5.  Repeat the values all the time in communications.  It is well known that communications are heard by a few, understood by fewer and adopted by virtually none.  The way that managers and leaders lift the odds is by constantly repeating the values.  It will seem weird but it works.  Repetition of message.

6.  Build your values into team meetings, social gatherings and all other events where people are assembling in teams and groups.  You can do this by communicating the purpose of these events as well as including them in the agenda.

7.  Publicly recognise behaviour and performance that is aligned with and demonstrates the values of the organisation.  You may choose to create an award that recognises people who demonstrate the values and make this part of your organisations tradition.

8.  Performance appraisals must include the values and they should be discussed and ranked by the employee, the manager and an agreed ranking by both.  You can build a great culture more quickly when values are included in performance appraisals and recognition processes.  When you are looking at succession or termination decisions the values need to play a key if not primary role in the decisions.

9 Tips for Effective Performance Management

9 Tips for Improving Performance Management


1.  Performance management is a process and not an event.  Include performance management in one-to-one meetings between managers and employees throughout the year.  This can include discussions on barriers to execution, lack of clarity on projects/tasks, resource availability, learning opportunities among many others.


2.  Create easy to use and easy to understand performance appraisal forms whether they are online or paper based.  I have seen some that include scoring formulas and ranking scales that are way too complicated.


3.  Ensure there is ‘line of sight’ between an individual’s goals and the organisation’s strategy.


4.  Offer coaching and interpersonal communication skills development to managers who may need this training to conduct better performance appraisals and strengthen interpersonal relationships.


5.  Include competencies in the appraisal as one means of structuring development plans.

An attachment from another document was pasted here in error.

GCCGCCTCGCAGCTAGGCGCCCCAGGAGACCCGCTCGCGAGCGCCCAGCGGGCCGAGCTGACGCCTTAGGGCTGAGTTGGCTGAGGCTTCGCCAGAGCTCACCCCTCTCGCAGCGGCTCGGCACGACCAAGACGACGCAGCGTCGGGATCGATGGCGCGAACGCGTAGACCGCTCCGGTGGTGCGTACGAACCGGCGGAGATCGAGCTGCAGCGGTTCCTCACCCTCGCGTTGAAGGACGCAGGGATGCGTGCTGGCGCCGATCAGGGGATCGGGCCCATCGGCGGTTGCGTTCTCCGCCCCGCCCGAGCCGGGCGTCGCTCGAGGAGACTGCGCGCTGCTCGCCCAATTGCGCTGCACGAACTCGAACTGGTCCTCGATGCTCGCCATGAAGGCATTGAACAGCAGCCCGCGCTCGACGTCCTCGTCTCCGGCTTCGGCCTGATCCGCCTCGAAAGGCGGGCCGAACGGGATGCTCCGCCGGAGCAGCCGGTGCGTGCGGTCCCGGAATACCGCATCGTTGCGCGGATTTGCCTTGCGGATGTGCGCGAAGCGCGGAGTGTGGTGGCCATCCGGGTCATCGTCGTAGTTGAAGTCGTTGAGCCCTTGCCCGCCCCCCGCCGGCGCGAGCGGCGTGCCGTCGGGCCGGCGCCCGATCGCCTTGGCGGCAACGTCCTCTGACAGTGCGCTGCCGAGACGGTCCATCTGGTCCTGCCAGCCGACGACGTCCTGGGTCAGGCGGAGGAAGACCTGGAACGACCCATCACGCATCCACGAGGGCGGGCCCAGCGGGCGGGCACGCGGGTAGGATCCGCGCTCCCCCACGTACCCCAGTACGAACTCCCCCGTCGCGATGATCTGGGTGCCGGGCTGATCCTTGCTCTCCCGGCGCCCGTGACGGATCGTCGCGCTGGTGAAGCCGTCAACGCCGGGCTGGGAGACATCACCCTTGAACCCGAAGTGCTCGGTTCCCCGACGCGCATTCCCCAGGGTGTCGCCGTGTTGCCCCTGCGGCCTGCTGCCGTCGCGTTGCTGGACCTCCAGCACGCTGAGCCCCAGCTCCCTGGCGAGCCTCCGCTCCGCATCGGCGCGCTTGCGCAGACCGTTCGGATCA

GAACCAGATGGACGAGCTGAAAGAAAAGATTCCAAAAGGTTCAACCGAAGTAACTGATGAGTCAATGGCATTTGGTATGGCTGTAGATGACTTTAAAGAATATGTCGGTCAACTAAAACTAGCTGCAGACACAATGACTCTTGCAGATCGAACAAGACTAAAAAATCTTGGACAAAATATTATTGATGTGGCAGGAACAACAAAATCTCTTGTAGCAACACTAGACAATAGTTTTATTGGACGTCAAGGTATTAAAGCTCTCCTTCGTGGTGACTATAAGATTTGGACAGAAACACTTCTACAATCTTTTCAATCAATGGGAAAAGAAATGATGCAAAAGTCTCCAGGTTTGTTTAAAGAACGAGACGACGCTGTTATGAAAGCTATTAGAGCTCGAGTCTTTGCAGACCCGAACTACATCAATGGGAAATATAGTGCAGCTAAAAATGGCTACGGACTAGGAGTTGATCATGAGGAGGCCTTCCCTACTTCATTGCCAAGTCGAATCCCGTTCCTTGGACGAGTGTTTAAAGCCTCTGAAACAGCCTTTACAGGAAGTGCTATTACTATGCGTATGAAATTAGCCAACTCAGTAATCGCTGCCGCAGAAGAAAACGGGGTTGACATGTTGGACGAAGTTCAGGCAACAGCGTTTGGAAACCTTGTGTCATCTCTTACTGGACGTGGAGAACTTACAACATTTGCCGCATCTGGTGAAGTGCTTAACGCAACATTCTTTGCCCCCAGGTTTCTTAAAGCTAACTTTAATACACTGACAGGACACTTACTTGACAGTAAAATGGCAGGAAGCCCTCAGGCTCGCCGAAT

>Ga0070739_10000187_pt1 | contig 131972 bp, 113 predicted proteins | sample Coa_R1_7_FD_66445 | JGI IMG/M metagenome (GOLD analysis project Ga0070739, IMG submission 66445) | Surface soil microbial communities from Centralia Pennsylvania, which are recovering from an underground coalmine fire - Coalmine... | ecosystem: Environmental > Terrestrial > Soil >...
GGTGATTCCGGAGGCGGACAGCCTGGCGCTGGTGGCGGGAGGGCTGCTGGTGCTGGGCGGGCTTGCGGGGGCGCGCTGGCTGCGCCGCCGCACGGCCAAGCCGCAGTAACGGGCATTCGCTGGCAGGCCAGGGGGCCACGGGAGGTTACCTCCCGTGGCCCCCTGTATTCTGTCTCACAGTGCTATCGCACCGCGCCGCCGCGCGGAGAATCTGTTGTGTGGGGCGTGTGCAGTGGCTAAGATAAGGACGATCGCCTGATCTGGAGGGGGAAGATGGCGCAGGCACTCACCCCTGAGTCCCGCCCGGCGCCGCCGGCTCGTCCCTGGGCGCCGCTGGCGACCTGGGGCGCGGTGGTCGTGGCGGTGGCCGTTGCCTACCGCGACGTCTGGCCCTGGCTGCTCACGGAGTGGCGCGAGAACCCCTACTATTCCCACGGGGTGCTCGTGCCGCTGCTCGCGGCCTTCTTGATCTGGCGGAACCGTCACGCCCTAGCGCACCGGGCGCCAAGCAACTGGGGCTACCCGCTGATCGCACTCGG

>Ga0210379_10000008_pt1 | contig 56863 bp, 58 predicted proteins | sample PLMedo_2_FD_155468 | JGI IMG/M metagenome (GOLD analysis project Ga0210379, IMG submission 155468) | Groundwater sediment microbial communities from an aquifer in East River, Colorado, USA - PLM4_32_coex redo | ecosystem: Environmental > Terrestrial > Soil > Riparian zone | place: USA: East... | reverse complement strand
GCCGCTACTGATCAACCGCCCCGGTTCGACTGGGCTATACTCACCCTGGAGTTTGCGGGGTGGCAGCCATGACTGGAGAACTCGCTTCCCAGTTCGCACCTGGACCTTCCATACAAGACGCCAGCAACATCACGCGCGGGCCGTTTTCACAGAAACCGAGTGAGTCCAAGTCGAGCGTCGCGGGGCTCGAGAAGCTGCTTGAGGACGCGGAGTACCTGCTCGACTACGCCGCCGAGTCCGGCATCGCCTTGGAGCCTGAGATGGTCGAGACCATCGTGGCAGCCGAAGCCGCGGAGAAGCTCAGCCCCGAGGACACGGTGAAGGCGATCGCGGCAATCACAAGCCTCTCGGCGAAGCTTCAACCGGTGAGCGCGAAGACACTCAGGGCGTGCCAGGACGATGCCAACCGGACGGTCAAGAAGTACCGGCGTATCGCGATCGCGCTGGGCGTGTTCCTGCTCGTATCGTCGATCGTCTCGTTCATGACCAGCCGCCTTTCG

6.  There must be follow up actions from the performance appraisals.  Too often appraisals are filed away never to be seen again.


7.  Ensure the whole performance management processes are on the radar of the management team.  Performance management should be a regular topic in meeting agendas dealing with organisational health, succession planning, tactical and strategic decision making.


8.  Perform some quality control by undertaking interviews with selected employees to gain feedback on how satisfied they are with the performance management process.   Look for some common feedback and ask some good questions to learn how the process can be improved.


9.  Your performance appraisal process should include at least one face-to-face meeting with the manager and employee present.  At the very least this could be an online meeting with cameras turned on.  Believe it or not, I have worked with one company that had a performance appraisal process that only included inputs from the manager and employee entered separately.


Performance management has had a bad reputation for too long based on lousy design, planning and execution.  I think the term ‘performance management’ is pretty bad as well but at this point it is a commonly understood term.   When done well, performance management can be a positive contributor to organisational health and employee engagement.  If you are interested in more information and ideas on how to make your performance management processes more effective then you can get in touch and we will help you out. performance management processes more effective then you can get in touch and we will help you out.


Align Performance With Organisational Goals

The process outlined here represents a project undertaken by a client to improve its management of development and performance.  There are limited resources available outside the budget allocated to a learning and performance software platform and existing team members in human resources and learning & development.   The organisation has approximately 2,500 employees.


The goals for this project were identified and quantified prior to being presented to the executive leadership team.  Most of these goals had been on the radar for some time and were worked on but never completed as part of a formal project plan.




  • establish a centralised information source for performance and competency management.
  • consolidate and standardise job titles across the organisation and map to remuneration packages.